Top-stitching is a single or set of machine stitches that are applied to the face side of the garment both for decorative and functional purposes. Top-stitching is extremely common on more casual items like sportswear, denim and active wear. If you are just getting started on sewing, top-stitching is a great way to add some uniqueness to the outside of the garment as well as practice straight stitching.
Top-stitching is usually done with a longer stitch length so that it doesn't bulk up the fabric and create a smooth finish on the outside. When applied for decorative purposes, contrast thread creates the best effects. You can also experiment by top-stitching with zigzag and the embroidery stitches you have available on your sewing machine. The functional aspect of top-stitching really comes in handy if you are trying to keep certain pleats or excess seam allowance from flopping around on the inside of the garment. Top-stitching is a great tool to use along some seams not only for durability but also to keep seam allowance flat and pointing to a certain direction. Doing so maintains the garment's structure and requires less ironing of the seams after washing.
So now that you know a bit about the magic of top-stitching, lets do some practice exercises! We encourage you to practice both decorative and functional top-stitching on scrap fabric before applying it to your final project. Top-stitching requires a certain comfort level and stability in order to achieve smooth, even stitching. Don't get discouraged if your first stitches are uneven. Keep practicing and you'll be a pro in no time!
Decorative and Functional Top-stitching Along The Seam
Top-stitching along seams is actually quite simple because you can use the seam line as a guide. It's really up to you and your design specifications how far from the seam you want to top-stitch: 1/4"-1/2" away from the seam is used most commonly. You can also top-stitch on just one side or on both sides of the seam line. In addition, it is your choice whether you'd like to add a single stitch or cluster of stitches.
Top-stitching on Both Sides of the Seam
1. When top-stitching on both sides of the seam line, make sure you finish the raw edges of the seam allowance individually by serging or applying a zigzag stitch.
2. After clean finishing the raw edges, pin and machine stitch the seams together at the desired seam allowance.
3. Iron the seam allowance open so as shown bellow.
4. Working on the face side of the fabric, align your presser foot with the seam line and begin stitching making sure that you are stitching through the seam allowance on the back side of the fabric. Everything should remain smooth and flat. Repeat this step on the other side of the seam line in order to achieve a single row of even top-stitching on both sides.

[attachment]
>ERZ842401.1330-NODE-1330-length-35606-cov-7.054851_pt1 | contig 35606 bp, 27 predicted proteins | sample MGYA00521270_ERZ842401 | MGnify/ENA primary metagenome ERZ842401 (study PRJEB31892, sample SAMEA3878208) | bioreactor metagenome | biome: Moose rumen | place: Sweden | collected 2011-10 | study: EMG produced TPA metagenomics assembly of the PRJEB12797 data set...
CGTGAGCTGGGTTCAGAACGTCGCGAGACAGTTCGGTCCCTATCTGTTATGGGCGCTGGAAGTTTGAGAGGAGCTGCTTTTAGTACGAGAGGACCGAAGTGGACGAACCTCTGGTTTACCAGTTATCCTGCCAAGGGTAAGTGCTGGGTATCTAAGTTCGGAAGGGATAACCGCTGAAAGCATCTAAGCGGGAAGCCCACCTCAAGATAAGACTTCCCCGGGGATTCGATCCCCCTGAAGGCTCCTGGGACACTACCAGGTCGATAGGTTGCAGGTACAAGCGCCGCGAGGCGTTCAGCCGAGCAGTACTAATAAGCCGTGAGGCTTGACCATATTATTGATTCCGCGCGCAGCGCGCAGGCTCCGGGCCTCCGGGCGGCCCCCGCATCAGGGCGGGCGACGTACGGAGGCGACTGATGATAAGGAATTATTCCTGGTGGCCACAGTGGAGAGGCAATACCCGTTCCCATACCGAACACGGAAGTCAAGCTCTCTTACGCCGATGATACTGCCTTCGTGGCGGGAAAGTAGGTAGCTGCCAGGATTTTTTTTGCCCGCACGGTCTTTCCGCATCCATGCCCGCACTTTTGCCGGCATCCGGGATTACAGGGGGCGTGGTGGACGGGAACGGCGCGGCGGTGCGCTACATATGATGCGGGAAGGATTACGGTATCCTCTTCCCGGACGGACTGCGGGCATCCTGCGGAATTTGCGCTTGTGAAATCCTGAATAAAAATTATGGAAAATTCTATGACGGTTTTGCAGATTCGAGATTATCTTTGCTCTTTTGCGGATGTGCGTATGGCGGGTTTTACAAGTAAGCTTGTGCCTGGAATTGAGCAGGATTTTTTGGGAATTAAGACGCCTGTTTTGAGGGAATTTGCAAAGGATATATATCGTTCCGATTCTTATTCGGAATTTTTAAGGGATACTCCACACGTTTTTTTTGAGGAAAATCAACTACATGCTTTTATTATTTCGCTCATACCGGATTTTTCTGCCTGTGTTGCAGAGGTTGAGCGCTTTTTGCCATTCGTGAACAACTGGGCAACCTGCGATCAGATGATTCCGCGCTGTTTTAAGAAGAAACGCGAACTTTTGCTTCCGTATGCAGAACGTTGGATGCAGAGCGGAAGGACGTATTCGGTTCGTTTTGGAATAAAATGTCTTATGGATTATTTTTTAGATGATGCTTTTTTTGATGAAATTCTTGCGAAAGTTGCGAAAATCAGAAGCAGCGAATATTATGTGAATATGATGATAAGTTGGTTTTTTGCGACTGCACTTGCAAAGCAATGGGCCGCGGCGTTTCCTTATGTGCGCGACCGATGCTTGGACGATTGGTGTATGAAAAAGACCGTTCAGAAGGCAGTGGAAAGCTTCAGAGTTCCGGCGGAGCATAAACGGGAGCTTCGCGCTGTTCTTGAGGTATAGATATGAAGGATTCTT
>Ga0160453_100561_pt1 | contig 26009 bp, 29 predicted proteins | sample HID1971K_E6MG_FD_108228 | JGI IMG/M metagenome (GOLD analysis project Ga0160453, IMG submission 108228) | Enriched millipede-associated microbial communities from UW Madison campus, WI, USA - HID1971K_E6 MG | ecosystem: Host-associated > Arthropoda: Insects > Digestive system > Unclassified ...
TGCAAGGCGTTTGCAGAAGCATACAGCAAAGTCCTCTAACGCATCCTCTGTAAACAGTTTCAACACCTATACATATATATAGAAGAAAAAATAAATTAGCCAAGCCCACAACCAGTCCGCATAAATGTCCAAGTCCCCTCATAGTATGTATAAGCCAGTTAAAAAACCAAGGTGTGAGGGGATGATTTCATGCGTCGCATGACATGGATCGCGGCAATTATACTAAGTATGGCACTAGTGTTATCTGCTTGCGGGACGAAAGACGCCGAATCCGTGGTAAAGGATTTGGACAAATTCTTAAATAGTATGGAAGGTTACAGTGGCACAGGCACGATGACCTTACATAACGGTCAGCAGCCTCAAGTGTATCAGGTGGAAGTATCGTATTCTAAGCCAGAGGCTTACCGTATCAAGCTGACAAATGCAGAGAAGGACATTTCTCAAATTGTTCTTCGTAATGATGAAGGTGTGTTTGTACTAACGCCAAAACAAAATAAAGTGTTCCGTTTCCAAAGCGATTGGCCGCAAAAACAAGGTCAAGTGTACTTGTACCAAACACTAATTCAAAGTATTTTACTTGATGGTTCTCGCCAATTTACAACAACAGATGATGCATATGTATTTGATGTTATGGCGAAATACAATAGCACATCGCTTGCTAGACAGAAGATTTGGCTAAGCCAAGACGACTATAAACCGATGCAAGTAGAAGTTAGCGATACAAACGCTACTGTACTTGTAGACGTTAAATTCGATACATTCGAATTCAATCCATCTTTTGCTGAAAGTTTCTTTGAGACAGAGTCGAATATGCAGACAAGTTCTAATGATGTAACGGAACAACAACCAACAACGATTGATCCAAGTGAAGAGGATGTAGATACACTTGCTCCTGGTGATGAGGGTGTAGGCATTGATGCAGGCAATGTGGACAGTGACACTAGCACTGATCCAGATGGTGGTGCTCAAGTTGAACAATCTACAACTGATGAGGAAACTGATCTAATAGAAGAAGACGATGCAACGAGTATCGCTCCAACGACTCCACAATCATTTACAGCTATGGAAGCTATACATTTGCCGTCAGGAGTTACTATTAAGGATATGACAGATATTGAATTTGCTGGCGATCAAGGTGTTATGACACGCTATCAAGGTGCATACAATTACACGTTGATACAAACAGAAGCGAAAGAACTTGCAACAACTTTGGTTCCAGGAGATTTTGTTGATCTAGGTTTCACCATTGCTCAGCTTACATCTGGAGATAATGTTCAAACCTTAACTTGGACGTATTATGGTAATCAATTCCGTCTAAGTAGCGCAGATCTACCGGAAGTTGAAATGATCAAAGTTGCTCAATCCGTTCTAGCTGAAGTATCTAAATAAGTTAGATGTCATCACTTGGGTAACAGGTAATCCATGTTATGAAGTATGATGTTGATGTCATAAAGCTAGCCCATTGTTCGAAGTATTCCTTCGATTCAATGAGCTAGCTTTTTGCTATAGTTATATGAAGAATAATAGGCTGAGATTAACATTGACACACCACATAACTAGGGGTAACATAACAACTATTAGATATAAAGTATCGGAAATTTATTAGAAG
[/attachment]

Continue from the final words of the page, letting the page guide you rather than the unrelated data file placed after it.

Topsticthing on one Side of the Seam Line
1. Pin and sew the seam together at the desired seam allowance.
2. Clean finish the raw edges together using a serging or zigzag stitch.
3. Iron all the excess seam allowance towards one side, depending on which side you want the top-stitching to be on.
4. Working on the face side of the garment again, apply a machine stitch at the desired distance from seam line. Make sure you top-stitch on the side that has the seam allowance at the back. The best practice for top-stitching is to align the seam line with the presser foot's edge and keeping it aligned as you top-stitch.
If you want to add multiple rows of topsticthing, simply use the first topstitch as a guide to add additional stitching. The presser foot trick described above works wonders for creating evenly spaced rows of topsticthing.
Other Uses For Topsticthing
Here are a few examples of other common topstitching that is used for both decorative and functional purposes:
Top-stitched Tucks: Keeps the excess of the tuck in place and adds a durable and decorative look.
Top-stitching on top of box pleats, inverted pleats and side pleats: Keeps the pleat excess flat and maintains structure.
Top-stitching around zippers: This type of top-stitching is mainly done for decorative purposes but it also keeps the edges of the seam allowance and zipper edges flat for more durability and comfort.
Top-stitching on waistbands: This not only helps the waistband to lay flat and be durable, but it also adds a more casual look.
If you are ready to take it to the next level in your sewing journey, then you are most likely ready to make your own sewing patterns! Using store-bought patterns is great in the learning process but being able to build and manipulate your own sewing patterns gives you unlimited design opportunities and can be so gratifying.